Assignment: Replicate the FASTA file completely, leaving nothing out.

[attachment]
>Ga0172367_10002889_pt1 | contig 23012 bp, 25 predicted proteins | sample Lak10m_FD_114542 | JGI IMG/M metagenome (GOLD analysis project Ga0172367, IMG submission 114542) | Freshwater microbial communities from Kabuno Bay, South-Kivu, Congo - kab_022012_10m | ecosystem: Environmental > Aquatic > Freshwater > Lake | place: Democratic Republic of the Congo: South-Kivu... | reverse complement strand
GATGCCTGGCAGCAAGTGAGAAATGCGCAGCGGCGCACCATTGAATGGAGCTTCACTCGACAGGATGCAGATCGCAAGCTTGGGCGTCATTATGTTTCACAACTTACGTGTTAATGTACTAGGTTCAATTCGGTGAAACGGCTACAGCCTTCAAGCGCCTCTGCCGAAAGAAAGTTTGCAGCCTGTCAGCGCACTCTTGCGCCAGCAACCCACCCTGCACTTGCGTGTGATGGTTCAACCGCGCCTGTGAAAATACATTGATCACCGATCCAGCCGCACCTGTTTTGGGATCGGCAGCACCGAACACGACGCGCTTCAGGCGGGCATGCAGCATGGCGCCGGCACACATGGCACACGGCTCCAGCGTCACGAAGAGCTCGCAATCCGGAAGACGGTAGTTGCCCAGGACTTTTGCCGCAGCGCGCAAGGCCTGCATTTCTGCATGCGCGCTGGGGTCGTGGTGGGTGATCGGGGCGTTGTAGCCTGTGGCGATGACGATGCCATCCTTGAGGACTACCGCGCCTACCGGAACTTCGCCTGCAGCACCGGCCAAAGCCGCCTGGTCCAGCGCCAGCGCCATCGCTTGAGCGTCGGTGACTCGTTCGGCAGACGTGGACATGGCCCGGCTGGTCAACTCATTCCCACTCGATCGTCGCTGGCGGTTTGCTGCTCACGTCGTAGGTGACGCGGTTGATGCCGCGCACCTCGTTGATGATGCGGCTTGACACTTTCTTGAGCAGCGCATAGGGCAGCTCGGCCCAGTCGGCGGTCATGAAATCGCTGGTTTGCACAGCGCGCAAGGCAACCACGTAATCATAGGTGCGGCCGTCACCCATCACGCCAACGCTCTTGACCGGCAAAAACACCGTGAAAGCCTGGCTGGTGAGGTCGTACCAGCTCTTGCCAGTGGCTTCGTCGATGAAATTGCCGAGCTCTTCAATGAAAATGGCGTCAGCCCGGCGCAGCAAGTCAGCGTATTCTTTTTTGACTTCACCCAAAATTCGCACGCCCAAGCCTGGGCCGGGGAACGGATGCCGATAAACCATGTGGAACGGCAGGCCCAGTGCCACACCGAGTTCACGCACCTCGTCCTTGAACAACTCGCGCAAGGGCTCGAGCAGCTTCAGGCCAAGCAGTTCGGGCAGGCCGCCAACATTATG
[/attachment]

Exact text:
>Ga0172367_10002889_pt1 | contig 23012 bp, 25 predicted proteins | sample Lak10m_FD_114542 | JGI IMG/M metagenome (GOLD analysis project Ga0172367, IMG submission 114542) | Freshwater microbial communities from Kabuno Bay, South-Kivu, Congo - kab_022012_10m | ecosystem: Environmental > Aquatic > Freshwater > Lake | place: Democratic Republic of the Congo: South-Kivu... | reverse complement strand
GATGCCTGGCAGCAAGTGAGAAATGCGCAGCGGCGCACCATTGAATGGAGCTTCACTCGACAGGATGCAGATCGCAAGCTTGGGCGTCATTATGTTTCACAACTTACGTGTTAATGTACTAGGTTCAATTCGGTGAAACGGCTACAGCCTTCAAGCGCCTCTGCCGAAAGAAAGTTTGCAGCCTGTCAGCGCACTCTTGCGCCAGCAACCCACCCTGCACTTGCGTGTGATGGTTCAACCGCGCCTGTGAAAATACATTGATCACCGATCCAGCCGCACCTGTTTTGGGATCGGCAGCACCGAACACGACGCGCTTCAGGCGGGCATGCAGCATGGCGCCGGCACACATGGCACACGGCTCCAGCGTCACGAAGAGCTCGCAATCCGGAAGACGGTAGTTGCCCAGGACTTTTGCCGCAGCGCGCAAGGCCTGCATTTCTGCATGCGCGCTGGGGTCGTGGTGGGTGATCGGGGCGTTGTAGCCTGTGGCGATGACGATGCCATCCTTGAGGACTACCGCGCCTACCGGAACTTCGCCTGCAGCACCGGCCAAAGCCGCCTGGTCCAGCGCCAGCGCCATCGCTTGAGCGTCGGTGACTCGTTCGGCAGACGTGGACATGGCCCGGCTGGTCAACTCATTCCCACTCGATCGTCGCTGGCGGTTTGCTGCTCACGTCGTAGGTGACGCGGTTGATGCCGCGCACCTCGTTGATGATGCGGCTTGACACTTTCTTGAGCAGCGCATAGGGCAGCTCGGCCCAGTCGGCGGTCATGAAATCGCTGGTTTGCACAGCGCGCAAGGCAACCACGTAATCATAGGTGCGGCCGTCACCCATCACGCCAACGCTCTTGACCGGCAAAAACACCGTGAAAGCCTGGCTGGTGAGGTCGTACCAGCTCTTGCCAGTGGCTTCGTCGATGAAATTGCCGAGCTCTTCAATGAAAATGGCGTCAGCCCGGCGCAGCAAGTCAGCGTATTCTTTTTTGACTTCACCCAAAATTCGCACGCCCAAGCCTGGGCCGGGGAACGGATGCCGATAAACCATGTGGAACGGCAGGCCCAGTGCCACACCGAGTTCACGCACCTCGTCCTTGAACAACTCGCGCAAGGGCTCGAGCAGCTTCAGGCCAAGCAGTTCGGGCAGGCCGCCAACATTATG